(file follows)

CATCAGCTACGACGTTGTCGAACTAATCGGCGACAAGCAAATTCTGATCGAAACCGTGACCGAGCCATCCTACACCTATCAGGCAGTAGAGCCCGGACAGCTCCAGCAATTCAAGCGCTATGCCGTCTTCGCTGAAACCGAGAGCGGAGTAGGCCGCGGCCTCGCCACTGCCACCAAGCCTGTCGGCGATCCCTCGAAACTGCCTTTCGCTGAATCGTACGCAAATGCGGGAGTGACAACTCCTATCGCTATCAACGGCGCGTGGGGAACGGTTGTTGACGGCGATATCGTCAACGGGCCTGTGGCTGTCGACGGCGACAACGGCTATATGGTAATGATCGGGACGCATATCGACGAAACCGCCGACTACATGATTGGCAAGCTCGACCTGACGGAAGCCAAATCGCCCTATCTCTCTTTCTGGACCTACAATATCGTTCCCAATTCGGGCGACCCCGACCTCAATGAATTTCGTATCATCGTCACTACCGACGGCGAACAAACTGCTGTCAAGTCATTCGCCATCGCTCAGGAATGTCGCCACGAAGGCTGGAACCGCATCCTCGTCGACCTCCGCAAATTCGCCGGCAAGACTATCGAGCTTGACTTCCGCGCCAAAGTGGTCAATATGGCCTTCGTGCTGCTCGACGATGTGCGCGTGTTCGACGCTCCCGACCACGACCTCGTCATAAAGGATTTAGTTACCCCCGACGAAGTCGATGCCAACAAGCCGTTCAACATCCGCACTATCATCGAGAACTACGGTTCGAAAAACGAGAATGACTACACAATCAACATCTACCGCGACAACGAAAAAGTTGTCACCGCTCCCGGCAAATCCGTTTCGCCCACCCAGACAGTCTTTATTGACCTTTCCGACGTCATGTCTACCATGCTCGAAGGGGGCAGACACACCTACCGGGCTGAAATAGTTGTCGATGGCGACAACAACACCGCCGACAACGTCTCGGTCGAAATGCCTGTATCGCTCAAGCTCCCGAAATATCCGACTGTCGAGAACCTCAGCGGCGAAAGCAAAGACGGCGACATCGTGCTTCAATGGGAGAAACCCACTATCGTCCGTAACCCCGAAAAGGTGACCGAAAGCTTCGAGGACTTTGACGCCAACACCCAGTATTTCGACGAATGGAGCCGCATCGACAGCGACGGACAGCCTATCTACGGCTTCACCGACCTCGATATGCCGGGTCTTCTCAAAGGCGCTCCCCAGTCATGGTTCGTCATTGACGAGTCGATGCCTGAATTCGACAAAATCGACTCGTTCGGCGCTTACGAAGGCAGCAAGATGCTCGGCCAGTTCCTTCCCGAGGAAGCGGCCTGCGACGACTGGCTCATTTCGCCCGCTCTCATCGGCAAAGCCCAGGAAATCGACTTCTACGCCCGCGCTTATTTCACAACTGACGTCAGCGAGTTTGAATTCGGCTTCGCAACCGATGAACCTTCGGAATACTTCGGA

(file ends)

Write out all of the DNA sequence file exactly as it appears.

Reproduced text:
CATCAGCTACGACGTTGTCGAACTAATCGGCGACAAGCAAATTCTGATCGAAACCGTGACCGAGCCATCCTACACCTATCAGGCAGTAGAGCCCGGACAGCTCCAGCAATTCAAGCGCTATGCCGTCTTCGCTGAAACCGAGAGCGGAGTAGGCCGCGGCCTCGCCACTGCCACCAAGCCTGTCGGCGATCCCTCGAAACTGCCTTTCGCTGAATCGTACGCAAATGCGGGAGTGACAACTCCTATCGCTATCAACGGCGCGTGGGGAACGGTTGTTGACGGCGATATCGTCAACGGGCCTGTGGCTGTCGACGGCGACAACGGCTATATGGTAATGATCGGGACGCATATCGACGAAACCGCCGACTACATGATTGGCAAGCTCGACCTGACGGAAGCCAAATCGCCCTATCTCTCTTTCTGGACCTACAATATCGTTCCCAATTCGGGCGACCCCGACCTCAATGAATTTCGTATCATCGTCACTACCGACGGCGAACAAACTGCTGTCAAGTCATTCGCCATCGCTCAGGAATGTCGCCACGAAGGCTGGAACCGCATCCTCGTCGACCTCCGCAAATTCGCCGGCAAGACTATCGAGCTTGACTTCCGCGCCAAAGTGGTCAATATGGCCTTCGTGCTGCTCGACGATGTGCGCGTGTTCGACGCTCCCGACCACGACCTCGTCATAAAGGATTTAGTTACCCCCGACGAAGTCGATGCCAACAAGCCGTTCAACATCCGCACTATCATCGAGAACTACGGTTCGAAAAACGAGAATGACTACACAATCAACATCTACCGCGACAACGAAAAAGTTGTCACCGCTCCCGGCAAATCCGTTTCGCCCACCCAGACAGTCTTTATTGACCTTTCCGACGTCATGTCTACCATGCTCGAAGGGGGCAGACACACCTACCGGGCTGAAATAGTTGTCGATGGCGACAACAACACCGCCGACAACGTCTCGGTCGAAATGCCTGTATCGCTCAAGCTCCCGAAATATCCGACTGTCGAGAACCTCAGCGGCGAAAGCAAAGACGGCGACATCGTGCTTCAATGGGAGAAACCCACTATCGTCCGTAACCCCGAAAAGGTGACCGAAAGCTTCGAGGACTTTGACGCCAACACCCAGTATTTCGACGAATGGAGCCGCATCGACAGCGACGGACAGCCTATCTACGGCTTCACCGACCTCGATATGCCGGGTCTTCTCAAAGGCGCTCCCCAGTCATGGTTCGTCATTGACGAGTCGATGCCTGAATTCGACAAAATCGACTCGTTCGGCGCTTACGAAGGCAGCAAGATGCTCGGCCAGTTCCTTCCCGAGGAAGCGGCCTGCGACGACTGGCTCATTTCGCCCGCTCTCATCGGCAAAGCCCAGGAAATCGACTTCTACGCCCGCGCTTATTTCACAACTGACGTCAGCGAGTTTGAATTCGGCTTCGCAACCGATGAACCTTCGGAATACTTCGGA